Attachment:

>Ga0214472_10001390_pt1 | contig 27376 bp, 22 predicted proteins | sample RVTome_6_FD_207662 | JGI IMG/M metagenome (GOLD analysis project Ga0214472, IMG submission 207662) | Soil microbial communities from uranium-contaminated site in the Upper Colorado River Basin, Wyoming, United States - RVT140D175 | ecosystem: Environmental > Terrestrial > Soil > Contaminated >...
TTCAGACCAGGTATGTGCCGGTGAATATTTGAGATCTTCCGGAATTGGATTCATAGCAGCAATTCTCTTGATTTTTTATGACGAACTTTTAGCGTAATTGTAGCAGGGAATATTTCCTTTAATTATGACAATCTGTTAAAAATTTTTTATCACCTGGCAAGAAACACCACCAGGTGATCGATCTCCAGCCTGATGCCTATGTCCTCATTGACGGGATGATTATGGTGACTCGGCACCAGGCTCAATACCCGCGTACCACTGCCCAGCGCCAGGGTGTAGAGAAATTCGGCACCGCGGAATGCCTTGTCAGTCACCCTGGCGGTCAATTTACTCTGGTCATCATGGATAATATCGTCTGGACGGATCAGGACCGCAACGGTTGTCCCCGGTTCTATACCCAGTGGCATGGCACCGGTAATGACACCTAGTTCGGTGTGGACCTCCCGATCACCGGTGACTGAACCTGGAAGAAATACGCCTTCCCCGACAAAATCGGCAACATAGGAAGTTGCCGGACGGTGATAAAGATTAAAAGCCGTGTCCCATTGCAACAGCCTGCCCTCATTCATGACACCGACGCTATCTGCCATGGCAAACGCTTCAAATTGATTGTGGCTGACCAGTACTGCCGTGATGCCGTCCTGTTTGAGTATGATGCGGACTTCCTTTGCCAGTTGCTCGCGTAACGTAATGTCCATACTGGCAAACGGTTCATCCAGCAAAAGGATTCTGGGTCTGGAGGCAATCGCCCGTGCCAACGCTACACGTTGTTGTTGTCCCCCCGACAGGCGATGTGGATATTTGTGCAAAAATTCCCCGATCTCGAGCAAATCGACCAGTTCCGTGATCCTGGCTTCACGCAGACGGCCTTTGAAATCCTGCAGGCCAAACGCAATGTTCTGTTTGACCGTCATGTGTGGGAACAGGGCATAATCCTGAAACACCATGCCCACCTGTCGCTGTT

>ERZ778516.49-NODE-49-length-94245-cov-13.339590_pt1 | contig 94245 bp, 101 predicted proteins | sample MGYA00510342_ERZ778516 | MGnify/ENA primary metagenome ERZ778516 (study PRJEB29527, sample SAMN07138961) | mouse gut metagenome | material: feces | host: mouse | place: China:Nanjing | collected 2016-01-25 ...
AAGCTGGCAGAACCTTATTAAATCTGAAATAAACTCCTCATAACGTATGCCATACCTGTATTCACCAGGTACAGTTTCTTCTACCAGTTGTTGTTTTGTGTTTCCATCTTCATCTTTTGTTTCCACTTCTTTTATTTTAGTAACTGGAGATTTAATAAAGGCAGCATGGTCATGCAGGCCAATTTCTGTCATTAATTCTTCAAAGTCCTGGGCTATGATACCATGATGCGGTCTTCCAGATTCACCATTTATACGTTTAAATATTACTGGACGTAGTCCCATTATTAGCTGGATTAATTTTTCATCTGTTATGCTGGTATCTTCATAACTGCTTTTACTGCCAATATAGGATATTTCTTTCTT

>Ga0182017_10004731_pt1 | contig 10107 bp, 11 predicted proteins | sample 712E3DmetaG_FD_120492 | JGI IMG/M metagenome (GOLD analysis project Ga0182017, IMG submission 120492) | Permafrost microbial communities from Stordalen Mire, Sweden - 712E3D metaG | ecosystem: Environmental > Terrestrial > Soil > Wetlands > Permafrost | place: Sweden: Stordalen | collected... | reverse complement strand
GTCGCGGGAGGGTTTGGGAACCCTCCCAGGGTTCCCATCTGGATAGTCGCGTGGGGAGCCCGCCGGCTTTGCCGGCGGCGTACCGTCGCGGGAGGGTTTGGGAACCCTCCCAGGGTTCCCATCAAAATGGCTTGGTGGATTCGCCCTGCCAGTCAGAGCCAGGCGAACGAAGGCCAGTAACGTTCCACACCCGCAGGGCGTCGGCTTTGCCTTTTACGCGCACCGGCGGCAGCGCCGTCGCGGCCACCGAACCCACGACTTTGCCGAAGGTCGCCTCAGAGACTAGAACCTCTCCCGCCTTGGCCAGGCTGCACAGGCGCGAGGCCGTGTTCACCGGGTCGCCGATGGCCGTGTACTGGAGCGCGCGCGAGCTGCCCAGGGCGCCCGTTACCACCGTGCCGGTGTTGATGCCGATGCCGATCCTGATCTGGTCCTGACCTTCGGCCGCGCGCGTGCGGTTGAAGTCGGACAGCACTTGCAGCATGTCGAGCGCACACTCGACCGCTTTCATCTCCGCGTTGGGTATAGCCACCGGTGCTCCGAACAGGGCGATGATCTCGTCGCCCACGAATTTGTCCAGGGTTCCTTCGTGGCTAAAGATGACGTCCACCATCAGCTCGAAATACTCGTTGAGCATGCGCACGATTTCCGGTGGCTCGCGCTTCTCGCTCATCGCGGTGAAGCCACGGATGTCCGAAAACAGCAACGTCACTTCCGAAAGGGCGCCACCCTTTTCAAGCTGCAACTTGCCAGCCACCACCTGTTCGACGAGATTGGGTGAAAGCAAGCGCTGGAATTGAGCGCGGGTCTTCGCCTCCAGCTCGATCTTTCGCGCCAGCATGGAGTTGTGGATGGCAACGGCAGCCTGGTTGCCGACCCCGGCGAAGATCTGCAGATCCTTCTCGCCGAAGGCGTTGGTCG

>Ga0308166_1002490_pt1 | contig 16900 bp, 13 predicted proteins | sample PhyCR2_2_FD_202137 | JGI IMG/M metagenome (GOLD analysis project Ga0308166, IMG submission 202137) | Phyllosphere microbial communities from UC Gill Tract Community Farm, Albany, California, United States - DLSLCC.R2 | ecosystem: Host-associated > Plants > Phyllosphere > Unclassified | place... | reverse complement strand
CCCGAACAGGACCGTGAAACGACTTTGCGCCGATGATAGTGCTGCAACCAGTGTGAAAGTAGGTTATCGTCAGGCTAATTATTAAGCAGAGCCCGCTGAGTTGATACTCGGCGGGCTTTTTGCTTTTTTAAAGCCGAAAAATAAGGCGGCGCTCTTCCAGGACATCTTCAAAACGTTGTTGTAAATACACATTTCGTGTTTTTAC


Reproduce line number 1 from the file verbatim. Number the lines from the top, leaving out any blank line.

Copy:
>Ga0214472_10001390_pt1 | contig 27376 bp, 22 predicted proteins | sample RVTome_6_FD_207662 | JGI IMG/M metagenome (GOLD analysis project Ga0214472, IMG submission 207662) | Soil microbial communities from uranium-contaminated site in the Upper Colorado River Basin, Wyoming, United States - RVT140D175 | ecosystem: Environmental > Terrestrial > Soil > Contaminated >...